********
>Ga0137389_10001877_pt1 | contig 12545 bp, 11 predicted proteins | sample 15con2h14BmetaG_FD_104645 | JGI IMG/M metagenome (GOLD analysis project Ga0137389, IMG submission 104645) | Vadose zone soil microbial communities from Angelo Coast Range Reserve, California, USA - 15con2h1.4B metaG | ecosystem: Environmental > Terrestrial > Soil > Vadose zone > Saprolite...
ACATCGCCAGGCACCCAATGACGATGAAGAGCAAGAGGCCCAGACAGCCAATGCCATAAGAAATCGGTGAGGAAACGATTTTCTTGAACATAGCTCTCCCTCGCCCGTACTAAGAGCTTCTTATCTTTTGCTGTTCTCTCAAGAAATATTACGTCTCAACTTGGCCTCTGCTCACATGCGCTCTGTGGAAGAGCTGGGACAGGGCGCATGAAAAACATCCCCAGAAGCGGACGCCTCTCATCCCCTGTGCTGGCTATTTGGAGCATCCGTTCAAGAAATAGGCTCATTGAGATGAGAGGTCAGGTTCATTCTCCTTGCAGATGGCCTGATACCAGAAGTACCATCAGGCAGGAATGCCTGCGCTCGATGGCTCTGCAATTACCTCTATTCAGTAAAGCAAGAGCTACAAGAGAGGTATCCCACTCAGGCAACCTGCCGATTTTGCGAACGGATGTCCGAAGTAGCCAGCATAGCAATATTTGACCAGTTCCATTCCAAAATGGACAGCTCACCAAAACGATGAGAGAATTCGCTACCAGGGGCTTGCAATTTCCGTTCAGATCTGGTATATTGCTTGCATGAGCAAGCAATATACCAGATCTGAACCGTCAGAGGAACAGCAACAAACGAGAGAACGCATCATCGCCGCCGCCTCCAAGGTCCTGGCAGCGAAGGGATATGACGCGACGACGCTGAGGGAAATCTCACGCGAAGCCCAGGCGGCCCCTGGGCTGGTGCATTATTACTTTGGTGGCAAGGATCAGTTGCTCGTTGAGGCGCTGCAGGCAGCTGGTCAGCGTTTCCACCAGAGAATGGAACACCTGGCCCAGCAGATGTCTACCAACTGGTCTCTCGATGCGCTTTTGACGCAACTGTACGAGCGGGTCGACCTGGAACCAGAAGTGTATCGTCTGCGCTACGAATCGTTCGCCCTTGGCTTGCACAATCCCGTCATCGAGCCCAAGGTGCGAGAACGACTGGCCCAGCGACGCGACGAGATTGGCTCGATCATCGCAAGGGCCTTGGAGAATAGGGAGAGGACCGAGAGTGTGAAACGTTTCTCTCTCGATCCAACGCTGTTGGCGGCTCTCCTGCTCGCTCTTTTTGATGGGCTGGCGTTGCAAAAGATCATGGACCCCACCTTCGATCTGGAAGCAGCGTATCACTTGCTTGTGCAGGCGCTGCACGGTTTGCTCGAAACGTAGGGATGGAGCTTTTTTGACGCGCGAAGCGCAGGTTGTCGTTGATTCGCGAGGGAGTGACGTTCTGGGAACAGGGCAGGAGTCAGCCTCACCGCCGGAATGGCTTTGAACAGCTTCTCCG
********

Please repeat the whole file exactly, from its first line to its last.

>Ga0137389_10001877_pt1 | contig 12545 bp, 11 predicted proteins | sample 15con2h14BmetaG_FD_104645 | JGI IMG/M metagenome (GOLD analysis project Ga0137389, IMG submission 104645) | Vadose zone soil microbial communities from Angelo Coast Range Reserve, California, USA - 15con2h1.4B metaG | ecosystem: Environmental > Terrestrial > Soil > Vadose zone > Saprolite...
ACATCGCCAGGCACCCAATGACGATGAAGAGCAAGAGGCCCAGACAGCCAATGCCATAAGAAATCGGTGAGGAAACGATTTTCTTGAACATAGCTCTCCCTCGCCCGTACTAAGAGCTTCTTATCTTTTGCTGTTCTCTCAAGAAATATTACGTCTCAACTTGGCCTCTGCTCACATGCGCTCTGTGGAAGAGCTGGGACAGGGCGCATGAAAAACATCCCCAGAAGCGGACGCCTCTCATCCCCTGTGCTGGCTATTTGGAGCATCCGTTCAAGAAATAGGCTCATTGAGATGAGAGGTCAGGTTCATTCTCCTTGCAGATGGCCTGATACCAGAAGTACCATCAGGCAGGAATGCCTGCGCTCGATGGCTCTGCAATTACCTCTATTCAGTAAAGCAAGAGCTACAAGAGAGGTATCCCACTCAGGCAACCTGCCGATTTTGCGAACGGATGTCCGAAGTAGCCAGCATAGCAATATTTGACCAGTTCCATTCCAAAATGGACAGCTCACCAAAACGATGAGAGAATTCGCTACCAGGGGCTTGCAATTTCCGTTCAGATCTGGTATATTGCTTGCATGAGCAAGCAATATACCAGATCTGAACCGTCAGAGGAACAGCAACAAACGAGAGAACGCATCATCGCCGCCGCCTCCAAGGTCCTGGCAGCGAAGGGATATGACGCGACGACGCTGAGGGAAATCTCACGCGAAGCCCAGGCGGCCCCTGGGCTGGTGCATTATTACTTTGGTGGCAAGGATCAGTTGCTCGTTGAGGCGCTGCAGGCAGCTGGTCAGCGTTTCCACCAGAGAATGGAACACCTGGCCCAGCAGATGTCTACCAACTGGTCTCTCGATGCGCTTTTGACGCAACTGTACGAGCGGGTCGACCTGGAACCAGAAGTGTATCGTCTGCGCTACGAATCGTTCGCCCTTGGCTTGCACAATCCCGTCATCGAGCCCAAGGTGCGAGAACGACTGGCCCAGCGACGCGACGAGATTGGCTCGATCATCGCAAGGGCCTTGGAGAATAGGGAGAGGACCGAGAGTGTGAAACGTTTCTCTCTCGATCCAACGCTGTTGGCGGCTCTCCTGCTCGCTCTTTTTGATGGGCTGGCGTTGCAAAAGATCATGGACCCCACCTTCGATCTGGAAGCAGCGTATCACTTGCTTGTGCAGGCGCTGCACGGTTTGCTCGAAACGTAGGGATGGAGCTTTTTTGACGCGCGAAGCGCAGGTTGTCGTTGATTCGCGAGGGAGTGACGTTCTGGGAACAGGGCAGGAGTCAGCCTCACCGCCGGAATGGCTTTGAACAGCTTCTCCG